Gallery Player is the number one company in the world in providing high definition digital images that will transform your flat TV into a stunning showcase of fine art, sports, travel, nature, science and all other types of breathtaking photography. The main idea of Paul Brownlow, who Founded Gallery Player in 2003 and is now its current CTO, was to provide high quality digital content to the people with HDTVs and PCs. Gallery Player has an extensive library full of rights-protected, high definition imagery from world class museums, leading publishers, artists and photographers. At the moment, there are more than 150 HD image galleries, containing some of the greatest images in the world. The range of genres is quite extensive, as you will be able to find everything from fine arts to sports and science. This is due to the fact that Gallery Player has an agreement with some of the world’s best providers of imagery, including: New York Public Library, Metropolitan Museum of Art, National Geographic, American 24/7, Art Resource, The Time Life Picture Collection and other major museums and collections. Now, the most important fact about the images from Gallery Player is that, those are not just the regular low quality files you can download from the web. Here we are talking about images with 1080P, stunningly high resolution, even on a 65-inch screen. To tell you the truth, those images look even better than the real thing. The guys at GP have also overlaid music over the images and added a very classy metadata bar that pops in and out to give you some info on the given photo. So, in addition to getting a visual experience, you also get educated. The concept of image playlists is also very interesting. You might want to have shots of nice beaches or waterfalls, or sunrises in the morning, and then switch to destinations or travel at dinner, with some nice soft music in the background. If you are having a gathering, then why not display fine arts. The technology behind Gallery Player: What’s interesting about the GP is the innovative Smart HD Display Technology, which automatically sets the size on every image displayed, depending on the TV screen. In addition to that, Gallery Player’s technology also displays some interesting info (background information, credits, music) regarding every image. The GP company has developed its own systems and tools to scan pictures, develop them, build and deliver them in High Definition format. Apart from all that, the whole technology allows for one gallery to be distributed to various different platforms, such as: -Internet – it’s easy to download galleries from the Internet, simply enter http://www.galleryplayer.com/download.html in your web browser. The system requirements for GP’s PC version are not much: Pentium 3 500MHz CPU, 256 MB of RAM, 64MB Video Card, high-speed internet connection. Of course, if you got your HDTV connected to the PC output of your Video Card, you can watch those images right on it. In 2006, GP agreed with Google to be a part of the Google Pack software offering, as a result of which, Gallery Player has been included at http://pack.google.com -DVDs and SD cards – In January 2007, Gallery Player signed an agreement with Panasonic to embed its technology into every Panasonic HDTV manufactured from 2007. This new system is called Gallery Player Ready To View and it’s integrated into an SD card inside the TV. As of July 2006, Gallery Player has been producing DVDs for the mainstream, containing separate collections from GD’s comprehensive image libraries. -Cable, satellite and private networks – Gallery Player also delivers content to certain cable TV operators in America, through its HD-VOD service on Comcast. People can buy whatever galleries they want, something like the Pay-Per-View system, but for video galleries. Gallery Player version 3.0: Version 3.0 of the GalleryPlayer software makes it easier for user to purchase, organize and export to their TVs some of the world’s most fascinating views captured on High Definition. The latest feature introduced in GP 3.0 is the ability to export to Secure Digital Memory Card, compatible on Panasonic HDTVs manufactured in 2007 or after. Something else that’s new is the Media Center Integration, allowing you to import the images you have purchased into your Windows Media Center playlist. A glimpse at the interface will let you know that there are five buttons on the menu bar: – Store – to buy and download images from the central server. Internet Connection is a must for that option. The central gallery server is constantly being updated with new images, so check it out on a regular basis – Library – to view the collections of images that you have purchased. The library also allows you to create your own playlist of images – they will go one after another without your intervention. Since all images you buy are downloaded onto the PC’s hard drive, you don’t need an Internet Connection for this feature – Account – use it to change your personal information, like address, username and pass, and CC info. – Messages – from time to time, you will receive certain informative messages – Export – for exporting galleries to a SD Memory Card. On the left side of the application window you will spot the Navigation Menu, containing expandable lists of your collections and playlists. On the top right is the List Pane with thumbnails of all the pictures from the selected collection. Bellow the List Pane is the Detail Pane featuring detailed information regarding the selected image. The Message Bar is at the very bottom of the dialog, displaying messages from the library and some system messages. Buying images from the online store: The online store allows you to buy complete collections or just certain images from the thousands of HD photos available. Be on the lookout for special promotions or free collections. To access the store, click on the Store button from the main menu or select Go -> GalleryPlayer Store. As you can guess, all images are arranged in categories which currently are: New, Featured Brands, Most Popular, Fine Art, Classic Photography, Travel, Scenic, Nature, Science and Technology, Lifestyle, Kids, Drawings and Prints, Free Images. The price for a single image varies from $.099 to $2.99, but usually there is a discount if you buy the whole collection. When you spot an image that you like and want to buy, just click on the ‘Add to Cart’ button, at the end press ‘Checkout’ and you will see the contents of your shopping cart. To purchase the items in the cart, you must have a GalleryPlayer account, hence you will prompted to use an existing one or create a new one, by providing your email address and password, and billing and payment information. Payments are made via Credit Card. Once you are satisfied with your selection, press the Submit Payment button to complete the purchase. Once you have submitted your payment details, GalleryPlayer will automatically download the selected images (you can see the progress bar on the lower right corner) and adds them your GP Library. You are free to display the images you have purchased for as long as you want, but only on the computer on which you downloaded them, you can’t copy and transfer them to other machines. To display those images at commercial establishments, like bars and restaurants, you must have a license agreement with GalleryPlayer. Viewing your images with GalleryPlayer: With GalleryPlayer you can view all the images on your Library and also customize the way they get displayed. You can view any image on demand, or set it as a screensaver, but viewing can be done only trough the GalleryPlayer. You can’t locate the images files, manipulate them, move them to different folders on your hard drive or set it as a Windows Wallpaper. This is a big drawback, but it’s done in order to protect the images from being illegally distributed. For the very same reason, you can’t print any of the images you’ve purchased. There are a number of options you can use in order to customize the viewing experience. Start by opening the settings window from Tool -> Settings. You will immediately notice the four different tabs on the left – Play, Credits, Advanced and Export. -The Play tab contains options allowing to configure the playback settingts. The Duration field allows you to specify the length of time each image appears onscreen – from 30 seconds to 25 minutes. The Shuffle Play determines whether the images in the list get displayed in random order or not. -From the Advanced you can setup and configure your advanced settings such as Cropping, Fitlers and Primary Display. The Cropping option is related to the size of the image being displayed on the screen. Often images are cropped to fill the entire screen. If you turn it off, the entire image will be shown. With the Filters menu you can filter out certain types of images, so that they don’t get shown during playback. Put a thick next to the one you wish to exclude, like Alchohol, Political Content, Violence/Weapons, Nudity. From the Primary Display option, you can set the display that should be used when viewing GalleryPlayer images. That’s of course, if your PC is connected to more than one display device. GP can display the gallery only at one monitor at a time, the rest will be blacked out.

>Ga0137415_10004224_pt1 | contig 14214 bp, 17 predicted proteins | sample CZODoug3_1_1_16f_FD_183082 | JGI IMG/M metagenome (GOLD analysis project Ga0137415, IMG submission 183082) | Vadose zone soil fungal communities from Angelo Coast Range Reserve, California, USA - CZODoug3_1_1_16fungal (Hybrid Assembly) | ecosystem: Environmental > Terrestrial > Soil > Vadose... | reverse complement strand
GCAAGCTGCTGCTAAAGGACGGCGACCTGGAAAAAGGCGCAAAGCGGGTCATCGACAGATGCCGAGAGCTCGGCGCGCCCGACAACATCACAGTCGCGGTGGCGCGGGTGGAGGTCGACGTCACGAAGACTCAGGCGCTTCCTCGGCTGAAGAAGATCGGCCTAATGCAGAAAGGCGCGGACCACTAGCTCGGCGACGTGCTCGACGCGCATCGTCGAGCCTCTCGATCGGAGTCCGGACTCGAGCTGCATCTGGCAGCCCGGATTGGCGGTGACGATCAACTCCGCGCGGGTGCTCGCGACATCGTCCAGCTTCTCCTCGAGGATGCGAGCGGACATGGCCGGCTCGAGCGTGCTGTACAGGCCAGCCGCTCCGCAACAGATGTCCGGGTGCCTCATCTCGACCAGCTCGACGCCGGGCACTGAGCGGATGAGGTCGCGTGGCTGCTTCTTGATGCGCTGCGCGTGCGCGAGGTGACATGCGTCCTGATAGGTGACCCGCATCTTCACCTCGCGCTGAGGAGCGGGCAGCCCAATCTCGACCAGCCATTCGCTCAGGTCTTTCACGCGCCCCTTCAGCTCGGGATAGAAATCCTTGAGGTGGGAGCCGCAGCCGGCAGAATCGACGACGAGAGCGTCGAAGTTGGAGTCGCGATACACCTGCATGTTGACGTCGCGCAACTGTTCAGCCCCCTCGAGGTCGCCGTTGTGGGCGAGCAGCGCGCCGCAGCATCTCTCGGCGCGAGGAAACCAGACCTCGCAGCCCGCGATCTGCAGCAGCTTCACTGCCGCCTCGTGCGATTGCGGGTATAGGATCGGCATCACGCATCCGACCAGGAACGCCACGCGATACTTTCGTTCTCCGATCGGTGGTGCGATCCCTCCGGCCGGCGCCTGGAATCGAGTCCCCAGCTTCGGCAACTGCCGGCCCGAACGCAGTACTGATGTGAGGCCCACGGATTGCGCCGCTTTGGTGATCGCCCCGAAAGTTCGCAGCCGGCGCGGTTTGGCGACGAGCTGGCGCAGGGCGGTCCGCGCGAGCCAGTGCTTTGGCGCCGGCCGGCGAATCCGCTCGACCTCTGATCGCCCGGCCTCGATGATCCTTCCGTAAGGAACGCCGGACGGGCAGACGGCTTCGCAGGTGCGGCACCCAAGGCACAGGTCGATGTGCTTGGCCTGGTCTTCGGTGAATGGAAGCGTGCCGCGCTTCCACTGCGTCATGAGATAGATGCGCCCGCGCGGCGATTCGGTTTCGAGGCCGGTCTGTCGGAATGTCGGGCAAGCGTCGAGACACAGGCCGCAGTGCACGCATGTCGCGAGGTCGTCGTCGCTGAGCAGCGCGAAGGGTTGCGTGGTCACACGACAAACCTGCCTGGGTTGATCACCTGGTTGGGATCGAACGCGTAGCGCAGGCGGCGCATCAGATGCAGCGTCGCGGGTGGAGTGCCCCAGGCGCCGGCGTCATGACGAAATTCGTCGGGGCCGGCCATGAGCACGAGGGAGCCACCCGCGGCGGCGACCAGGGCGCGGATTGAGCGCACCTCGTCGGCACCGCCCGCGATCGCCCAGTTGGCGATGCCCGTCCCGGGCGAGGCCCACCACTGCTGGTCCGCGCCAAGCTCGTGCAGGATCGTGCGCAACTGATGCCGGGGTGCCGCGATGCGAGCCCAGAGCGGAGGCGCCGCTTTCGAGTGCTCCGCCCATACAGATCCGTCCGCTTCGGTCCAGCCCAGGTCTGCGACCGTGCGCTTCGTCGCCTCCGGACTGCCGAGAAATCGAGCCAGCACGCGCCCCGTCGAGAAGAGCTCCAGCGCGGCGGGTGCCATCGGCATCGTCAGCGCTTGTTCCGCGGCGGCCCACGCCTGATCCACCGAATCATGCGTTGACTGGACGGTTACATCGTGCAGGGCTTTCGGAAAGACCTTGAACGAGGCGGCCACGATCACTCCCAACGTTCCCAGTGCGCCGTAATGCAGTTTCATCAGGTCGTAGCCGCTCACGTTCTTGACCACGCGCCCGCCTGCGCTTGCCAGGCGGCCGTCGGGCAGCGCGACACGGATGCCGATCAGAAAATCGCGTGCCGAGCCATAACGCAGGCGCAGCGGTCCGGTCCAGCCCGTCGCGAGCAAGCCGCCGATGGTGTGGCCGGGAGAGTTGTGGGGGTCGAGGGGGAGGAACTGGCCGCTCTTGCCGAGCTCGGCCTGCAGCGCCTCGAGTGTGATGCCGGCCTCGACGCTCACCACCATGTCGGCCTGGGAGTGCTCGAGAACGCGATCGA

An amazing event happened a few years ago. That event was the creation of the World Wide Web. The world has never been the same since. The world of art and artists has certainly never been the same. Never in the history of art has there been such an impact. Have you ever seen as many creative enterprises as you find on the internet? Art lovers used to go to galleries, and now the galleries come to them. Perhaps, if you’re an artist, your gallery is one of these. If not, why not? As an artist, I feel every fellow artist should have a web site, but this is a personal commitment many artists refuse to make. Perhaps, they’re scared, or perhaps they just don’t know what a powerful tool this can be. The reason I feel so strongly about this is that there is no better, cheaper, harder working entity that will help represent you and provide the creative recognition you seek. A personal web site works for you 24 hours a day, 7 days a week for pennies. While the internet will never replace the business of producing and selling art through conventional channels such as gallery showings, etc., think of it as a means to enhance your artistic enterprise. You must still spend time with conventional means of promotion, but with a web art site, not only will you be able to provide gallery space for your art, you will own the gallery itself. And this gallery never closes! Your web site is actually a gallery storefront and you are the proprietor waiting to greet your customers with a smile. You probably won’t sell directly from your web site (although many artists do), but indirectly as a result of your web site. You see, a web site art gallery is not just a place to show your art, it’s a promotional tool as well. Your art gallery is located on the Internet. You won’t be alone out there on this new frontier. You’ll have plenty of company. In fact, you’ll have too much company at times. It’s a bit like the stacks of neon lights in Tokyo’s Ginza district. There are so many web sites they overwhelm the senses vying for your attention. Which one do you look at first? Which is most important? Where will you go? Fortunately the internet provides some measure of order through the use of search engines and indexes such as Google or Yahoo. The trick is to make your gallery noticeable through all the electronic clutter. It’s a jungle out there. When customers browse the Internet, what they are seeking is information; a solution to a need, a desire unfulfilled. Your goal is to put yourself in the path of these seekers and offer up your wares. There are many tools you can use to help you do this such as business cards and brochures or postcards that are very basic and have been around forever. They’re all designed to get your attention. A business card may travel with a letter or brochure to introduce you to someone a distance away such as an art rep or business contact. A brochure may or may not be handed out directly and more often than not is used as a “traveling salesman” to introduce your work. These tools are often as important as your web site and will help support your web enterprise at all times. Virtually every one of these tools leads either directly or indirectly to your target market of potential customers who are in turn directed to your web site. As your art career expands, you will interact directly with people, and sometimes you will interact indirectly through people, their surrogates or virtual groups of people. Seldom, unless your art is actually present such as at an art gallery or show, will you sell or even talk directly to your customers in a personal manner. A web site though, allows you an opportunity to direct attention to your art and have the web site act as your salesperson in a very personal manner. Not only can you post pictures of your stuff, you can offer up slices of your personality in a very direct manner to every viewer. You can’t possibly talk to as many people as your web site can do for you. When you do talk about your art though, you can direct people to go visit your web art gallery and the conversation will continue, long after you’ve left the premises. The need to get noticed as an artist has never diminished and a web art gallery will help accomplish this wonderfully. A web site provides a place for your public to engage with you and your art. My eBook “How to sell Your Art on the Web” talks briefly about the mechanical process of setting up a web art gallery, but more importantly discusses the ways in which artists can promote this entity and thus promote their art. Don’t let anyone tell you that you can’t or shouldn’t do this yourself. I have found that the act of creating a web site and promoting it is often as creative as the process of producing art. And it is invigorating when you get responses back from people half a world away. Whether you choose to go it alone, or join a group art site, put the power of the web to use and get it working for you. This is a powerful tool to promote and enhance your artistic career.
Worthing’s Museum and Art Gallery is located in the centre of the town, next to the Town Hall on Chapel Road and just a short walk from the Montague and Warwick Street shopping areas. It is operated by the Leisure and Cultural services department of Worthing Borough Council, entry is free and it is open Tuesday to Saturday, 10am-5pm. Having first opened in 1908, Worthing Museum and Art Gallery has just recently celebrated its centenary. The elegant Edwardian building houses the largest museum in West Sussex. With thousands of artifacts and objects in its collection, it is able to make a large number display of local and national interest. The museum has over a thousand dolls that range in date from the late eighteenth century to the 1980s. As well as dolls from famous makers, there are unusual examples such as the peddler doll that has a head made from a pickled apple and a fertility doll that is reputed to have helped an Eliza Westwood to have thirteen children in the nineteenth century. The growing collection of toys includes bears of all shapes and sizes and all sorts of Victorian toys as well as jigsaw puzzles, board and card games. A recent bequest of the Colin Mears Collection of children’s books and associated material documents the history of 20th Century Childhood. There is an excellent display of Worthing’s geological past and how the local chalk downs, Wealden clays and sandstones were formed. The fossil collection includes those that are typical of the chalk hills of the South Downs as well as the tusk and tooth of a woolly mammoth and remains of an Iguanadon. The displays take us through the archaeology of the area with finds from the oldest flint mines in the country (New Stone Age), Bronze Age, Roman and Saxon times. Amongst them are the remains of an Anglo-Saxon long boat that once ferried up to four passengers at a time across the river Arun, an ancient Egyptian glass vase with a Greek inscription, found at the Anglo-Saxon cemetery at Highdown and as well as many Roman coins, the Patching hoard of gold coins. The more recent past of life on the South Downs and the development of Worthing as a popular seaside resort over the last two hundred years or so is represented in a number of displays. There are typical scenes of a Downland kitchen, a Victorian nursery and bathing in the sea as well as a large collection of objects and photographs. The costume and textile collections date from the 17th century until present day. The diverse costume collection comes from all over Britain and covers a whole range of types of clothing for different occasions. The textiles cover all aspects of needlework, domestic furnishings and pictures in wools and silks. Upstairs, the collection of fine art not only covers local artists and those linked to Sussex, but also works representing a wide range of styles which includes Bianca (1869), a painting by William Holman Hunt who was one of the founders of the Pre-Raphaelite Brotherhood. Exhibitions and themed displays of the museum’s own collections are frequently held in the Norwood Gallery. The current display celebrates the Museums centenary. Here and downstairs there are many examples of decorative art such as glass and ceramics which include local pottery and souvenir pieces. To finish the tour of the museum, there is a Sculpture Garden at the back of the building where interesting sculpture exhibitions are held three times a year.